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Heather Jones, CEO of the Sustainable Aquaculture Innovation Centre (SAIC), has created a new definition of a sustainable approach to UK finfish farming. “Sustainability is a loose concept that a lot of people use, but it can mean very different things. Given its central role in the future of aquaculture, it was imperative to provide a considered, all-encompassing definition, with a high degree of consensus, of what it means for finfish farming in the UK”, she said. With this new definition, SAIC is calling on UK aquaculture to embrace and further develop a new conceptual framework that could underpin a sustainable future for the sector.
A combined 828 years’ experience
Among its key themes, the definition created by the SAIC CEO (you can read it at the end of this article) addresses the important role that fish farming plays in providing a source of high-quality protein as an integral part of the food system. According to it, the main issues to be addressed under the heading of sustainability are environmental concerns – including the minimization of carbon emissions – the prioritization of animal health and welfare, and the key contribution of feed sustainability to the achievement of national Net Zero targets.
The definition is part of Heather Jones’ recent master’s thesis at the University of St Andrews and is based on a deep understanding of aquaculture nationally and globally. Its development involved 35 hours of interviews with dozens of aquaculture experts and stakeholders with a combined 828 years of experience. The SAIC Board, which includes respected personalities from aquaculture and academia, has endorsed the definition, which is already being adapted and adopted by various industry stakeholder organizations.
Foundation stone for aquaculture sustainable future
“It was particularly important to ensure it was informed by insights from many of the people who best know the sector”, Jones said. “With so much buy-in already, we hope this will become a foundation stone of our work to enhance the environmental and economic sustainability of the finfish sector. But, it is not an answer in itself, so we want the Scottish Government, sector companies, academics, and the wider stakeholder community to build on this starting point”, she added.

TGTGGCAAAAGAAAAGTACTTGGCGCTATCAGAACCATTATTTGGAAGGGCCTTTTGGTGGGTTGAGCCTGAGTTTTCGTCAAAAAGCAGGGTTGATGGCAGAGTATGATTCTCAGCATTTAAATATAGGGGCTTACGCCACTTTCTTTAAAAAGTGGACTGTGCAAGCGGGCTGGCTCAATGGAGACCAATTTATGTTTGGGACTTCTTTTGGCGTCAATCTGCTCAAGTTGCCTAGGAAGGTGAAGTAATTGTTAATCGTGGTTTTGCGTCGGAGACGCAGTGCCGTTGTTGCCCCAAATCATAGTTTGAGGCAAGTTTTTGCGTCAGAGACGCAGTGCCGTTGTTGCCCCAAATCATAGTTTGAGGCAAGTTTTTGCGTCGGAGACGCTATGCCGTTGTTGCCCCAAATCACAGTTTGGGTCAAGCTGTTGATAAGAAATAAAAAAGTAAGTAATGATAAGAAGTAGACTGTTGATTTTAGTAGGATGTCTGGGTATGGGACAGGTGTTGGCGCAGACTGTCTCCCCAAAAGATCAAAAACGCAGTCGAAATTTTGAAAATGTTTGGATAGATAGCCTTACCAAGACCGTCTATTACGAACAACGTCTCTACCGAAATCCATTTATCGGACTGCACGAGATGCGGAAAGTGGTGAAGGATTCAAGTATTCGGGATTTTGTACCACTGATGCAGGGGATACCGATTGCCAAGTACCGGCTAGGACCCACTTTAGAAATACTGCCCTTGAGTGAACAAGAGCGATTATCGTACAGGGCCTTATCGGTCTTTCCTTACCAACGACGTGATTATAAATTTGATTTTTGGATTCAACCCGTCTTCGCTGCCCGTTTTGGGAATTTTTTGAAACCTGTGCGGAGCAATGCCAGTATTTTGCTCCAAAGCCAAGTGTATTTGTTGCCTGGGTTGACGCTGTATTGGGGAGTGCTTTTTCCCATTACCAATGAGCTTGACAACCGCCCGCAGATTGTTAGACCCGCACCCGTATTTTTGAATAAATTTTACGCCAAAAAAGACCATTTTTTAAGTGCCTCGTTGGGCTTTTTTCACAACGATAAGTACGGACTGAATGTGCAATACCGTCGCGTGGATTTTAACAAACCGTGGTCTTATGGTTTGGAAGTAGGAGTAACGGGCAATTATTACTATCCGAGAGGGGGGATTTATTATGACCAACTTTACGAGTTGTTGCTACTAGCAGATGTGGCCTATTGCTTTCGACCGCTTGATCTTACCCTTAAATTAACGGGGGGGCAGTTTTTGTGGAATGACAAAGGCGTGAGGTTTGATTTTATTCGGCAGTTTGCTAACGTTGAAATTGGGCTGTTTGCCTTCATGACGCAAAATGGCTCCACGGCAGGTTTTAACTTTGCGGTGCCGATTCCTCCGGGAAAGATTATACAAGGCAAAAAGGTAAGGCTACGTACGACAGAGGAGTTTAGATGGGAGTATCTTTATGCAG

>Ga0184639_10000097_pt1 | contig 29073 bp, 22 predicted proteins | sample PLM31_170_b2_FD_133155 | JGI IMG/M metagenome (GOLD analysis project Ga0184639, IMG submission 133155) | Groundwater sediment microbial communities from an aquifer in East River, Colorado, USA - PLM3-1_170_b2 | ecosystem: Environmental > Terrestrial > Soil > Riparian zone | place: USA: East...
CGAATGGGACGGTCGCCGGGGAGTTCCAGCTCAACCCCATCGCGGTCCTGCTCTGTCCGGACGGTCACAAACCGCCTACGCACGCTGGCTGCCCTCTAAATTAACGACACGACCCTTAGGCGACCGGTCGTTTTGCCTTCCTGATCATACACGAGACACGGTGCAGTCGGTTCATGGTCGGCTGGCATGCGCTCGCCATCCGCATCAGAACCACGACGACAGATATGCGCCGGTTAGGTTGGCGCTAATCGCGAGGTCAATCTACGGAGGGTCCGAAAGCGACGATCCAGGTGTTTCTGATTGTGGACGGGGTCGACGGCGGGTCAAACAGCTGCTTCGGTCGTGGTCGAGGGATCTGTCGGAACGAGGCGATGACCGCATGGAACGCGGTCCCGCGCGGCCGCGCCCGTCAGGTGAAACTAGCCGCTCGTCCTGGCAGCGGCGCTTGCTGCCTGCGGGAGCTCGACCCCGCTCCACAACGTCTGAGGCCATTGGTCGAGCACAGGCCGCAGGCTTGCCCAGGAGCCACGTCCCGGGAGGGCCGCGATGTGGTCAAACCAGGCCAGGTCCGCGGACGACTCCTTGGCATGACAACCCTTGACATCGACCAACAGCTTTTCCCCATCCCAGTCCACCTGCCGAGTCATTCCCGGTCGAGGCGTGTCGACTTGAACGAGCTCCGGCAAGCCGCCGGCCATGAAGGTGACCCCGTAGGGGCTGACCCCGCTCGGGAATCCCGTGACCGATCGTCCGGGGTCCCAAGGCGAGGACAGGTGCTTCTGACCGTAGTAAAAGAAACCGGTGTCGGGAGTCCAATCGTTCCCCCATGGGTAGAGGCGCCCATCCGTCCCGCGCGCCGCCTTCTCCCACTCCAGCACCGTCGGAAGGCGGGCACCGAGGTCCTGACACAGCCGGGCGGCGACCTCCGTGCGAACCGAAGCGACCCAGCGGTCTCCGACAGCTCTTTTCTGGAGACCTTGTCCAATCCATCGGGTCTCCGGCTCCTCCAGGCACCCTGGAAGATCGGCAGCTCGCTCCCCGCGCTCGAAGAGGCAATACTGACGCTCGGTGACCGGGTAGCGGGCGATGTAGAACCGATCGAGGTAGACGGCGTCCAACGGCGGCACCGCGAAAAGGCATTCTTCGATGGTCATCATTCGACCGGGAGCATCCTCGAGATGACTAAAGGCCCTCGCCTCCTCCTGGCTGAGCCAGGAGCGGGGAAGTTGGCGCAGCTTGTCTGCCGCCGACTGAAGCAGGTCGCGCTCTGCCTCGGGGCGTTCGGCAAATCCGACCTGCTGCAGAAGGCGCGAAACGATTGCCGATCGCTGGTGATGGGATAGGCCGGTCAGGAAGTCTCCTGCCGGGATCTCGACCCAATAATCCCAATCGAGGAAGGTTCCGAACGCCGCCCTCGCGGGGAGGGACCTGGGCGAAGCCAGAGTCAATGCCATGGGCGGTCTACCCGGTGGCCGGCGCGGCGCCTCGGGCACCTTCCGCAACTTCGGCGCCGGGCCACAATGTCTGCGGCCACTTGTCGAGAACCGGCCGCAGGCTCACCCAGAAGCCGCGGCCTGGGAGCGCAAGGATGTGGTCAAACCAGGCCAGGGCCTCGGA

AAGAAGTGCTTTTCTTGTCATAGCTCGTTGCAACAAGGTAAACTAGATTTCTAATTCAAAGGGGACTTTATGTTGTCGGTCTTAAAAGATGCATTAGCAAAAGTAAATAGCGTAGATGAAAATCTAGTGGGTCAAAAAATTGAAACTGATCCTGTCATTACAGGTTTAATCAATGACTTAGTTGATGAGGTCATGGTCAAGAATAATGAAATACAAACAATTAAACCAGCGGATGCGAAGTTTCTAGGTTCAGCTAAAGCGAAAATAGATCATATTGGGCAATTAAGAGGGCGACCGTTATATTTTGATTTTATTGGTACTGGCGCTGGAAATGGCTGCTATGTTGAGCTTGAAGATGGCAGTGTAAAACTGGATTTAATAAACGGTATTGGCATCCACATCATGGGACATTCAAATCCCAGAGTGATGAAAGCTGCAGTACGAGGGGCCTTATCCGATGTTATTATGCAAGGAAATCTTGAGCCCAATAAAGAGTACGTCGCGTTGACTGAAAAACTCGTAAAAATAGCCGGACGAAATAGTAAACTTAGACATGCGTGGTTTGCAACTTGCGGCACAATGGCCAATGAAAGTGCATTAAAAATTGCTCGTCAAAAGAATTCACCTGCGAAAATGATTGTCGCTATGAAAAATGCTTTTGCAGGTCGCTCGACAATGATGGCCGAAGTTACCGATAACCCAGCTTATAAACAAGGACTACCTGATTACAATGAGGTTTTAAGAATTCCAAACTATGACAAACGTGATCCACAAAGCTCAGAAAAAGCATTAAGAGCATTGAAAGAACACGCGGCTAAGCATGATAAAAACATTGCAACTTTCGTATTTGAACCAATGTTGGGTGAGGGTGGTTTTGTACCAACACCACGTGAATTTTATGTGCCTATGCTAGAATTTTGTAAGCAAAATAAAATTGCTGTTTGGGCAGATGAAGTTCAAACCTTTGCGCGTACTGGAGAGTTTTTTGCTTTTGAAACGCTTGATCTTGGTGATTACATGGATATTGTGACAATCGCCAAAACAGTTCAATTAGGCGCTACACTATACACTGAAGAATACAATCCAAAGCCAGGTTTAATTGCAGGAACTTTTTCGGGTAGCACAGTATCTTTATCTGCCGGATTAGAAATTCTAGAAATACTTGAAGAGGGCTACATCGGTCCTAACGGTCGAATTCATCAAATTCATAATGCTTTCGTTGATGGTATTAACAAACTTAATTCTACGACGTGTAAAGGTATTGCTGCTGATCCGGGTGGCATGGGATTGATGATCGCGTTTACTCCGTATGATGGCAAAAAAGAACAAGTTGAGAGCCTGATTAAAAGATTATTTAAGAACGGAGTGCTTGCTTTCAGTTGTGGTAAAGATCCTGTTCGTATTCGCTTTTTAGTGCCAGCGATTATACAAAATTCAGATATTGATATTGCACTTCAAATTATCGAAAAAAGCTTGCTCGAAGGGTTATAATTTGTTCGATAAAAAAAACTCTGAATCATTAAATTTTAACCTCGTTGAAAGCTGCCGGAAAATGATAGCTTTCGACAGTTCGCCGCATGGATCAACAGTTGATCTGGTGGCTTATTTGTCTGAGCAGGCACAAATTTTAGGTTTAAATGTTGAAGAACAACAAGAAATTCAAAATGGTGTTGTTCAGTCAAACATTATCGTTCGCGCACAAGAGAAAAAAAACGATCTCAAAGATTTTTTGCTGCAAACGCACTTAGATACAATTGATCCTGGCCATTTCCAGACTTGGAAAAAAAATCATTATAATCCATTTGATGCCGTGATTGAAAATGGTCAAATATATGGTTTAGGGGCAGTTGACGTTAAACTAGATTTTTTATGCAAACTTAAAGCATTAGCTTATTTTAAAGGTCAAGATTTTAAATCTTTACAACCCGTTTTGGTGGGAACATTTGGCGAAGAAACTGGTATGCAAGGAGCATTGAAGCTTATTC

According to Sustainable Aquaculture Innovation Centre CEO, ultimately it is about consumers having confidence in the quality of the food they eat, in this case, salmon and trout. However, while the definition initially refers specifically to finfish production in the UK, SAIC has expressed interest in also working with the seafood and seaweed sectors in the country, as well as aquaculture sectors around the world, to tailor the definition to their circumstances. “Like any good definition, it should evolve and improve over time and there is potentially broader value from this research through the creation of definitions for other sectors within aquaculture, as well as globally”, Jones claimed.
A definition supported by the sector
As mentioned, this new definition of a sustainable approach to UK finfish farming is already being adapted and adopted by a number of organizations interested in the sector, such as the seafood processor Aquascot. “This definition, built on different perspectives from across our sector, is a welcome addition to the ongoing discussion of the sustainable pathway for our sector”, said its partner and head of aquaculture, Andrew Davie.
Malcolm Johnstone, director of aquaculture at RSPCA Assured, spoke along the same lines. “In my opinion, the definition includes all the relevant and wide-ranging factors that need to be considered. These include benefits to the consumer, local and regional considerations, ethics, outcomes, innovation, knowledge, scientific data, governance and, perhaps most importantly, fish health and welfare”, he said.
A NEW DEFINITION OF A SUSTAINABLE APPROACH TO UK FINFISH FARMING: A sustainable approach to farming finfish in the UK operates over the foreseeable long term* to produce high-quality food that is safe to eat, accessible to consumers, and provides omega 3 micronutrients essential for human life. The sector is valued for the wide-ranging and shared national benefits it provides in terms of societal health, fair employment, financial stability, and prosperity for individuals, businesses, and communities, and for its adoption of new technologies to minimise negative environmental impacts. Prioritising animal health and welfare, it converts ethically and sustainably sourced inputs into beneficial outputs, whilst minimising waste across the global supply chain. It pursues net-zero greenhouse gas emissions in producing food. It uses resources efficiently and effectively, without causing cumulative irreversible harm over the long term. It monitors, manages, minimises and mitigates local environmental impacts within agreed and acceptable levels. It adapts to climate change, and seeks to enhance biodiversity and ecosystems, either directly in the vicinity of farms, or indirectly via displacement, reducing impacts associated with alternative forms of food production. Management of the sector draws on the best available scientific data and ethical understandings to co-produce knowledge that commands the confidence of society. Governance systems are fair, coherent, participative, transparent and trusted. They respond to evolving consumer expectations around food sustainability, and to the views of local communities and wider society, from which social licence to operate derives. Collaborative investment in innovation, technology and skills enables the sector to continuously improve, operating at the cutting edge of farming and regulatory practice, demonstrating global leadership in aquaculture. *Foreseeable long term defined as a human lifetime of 80-100 years.
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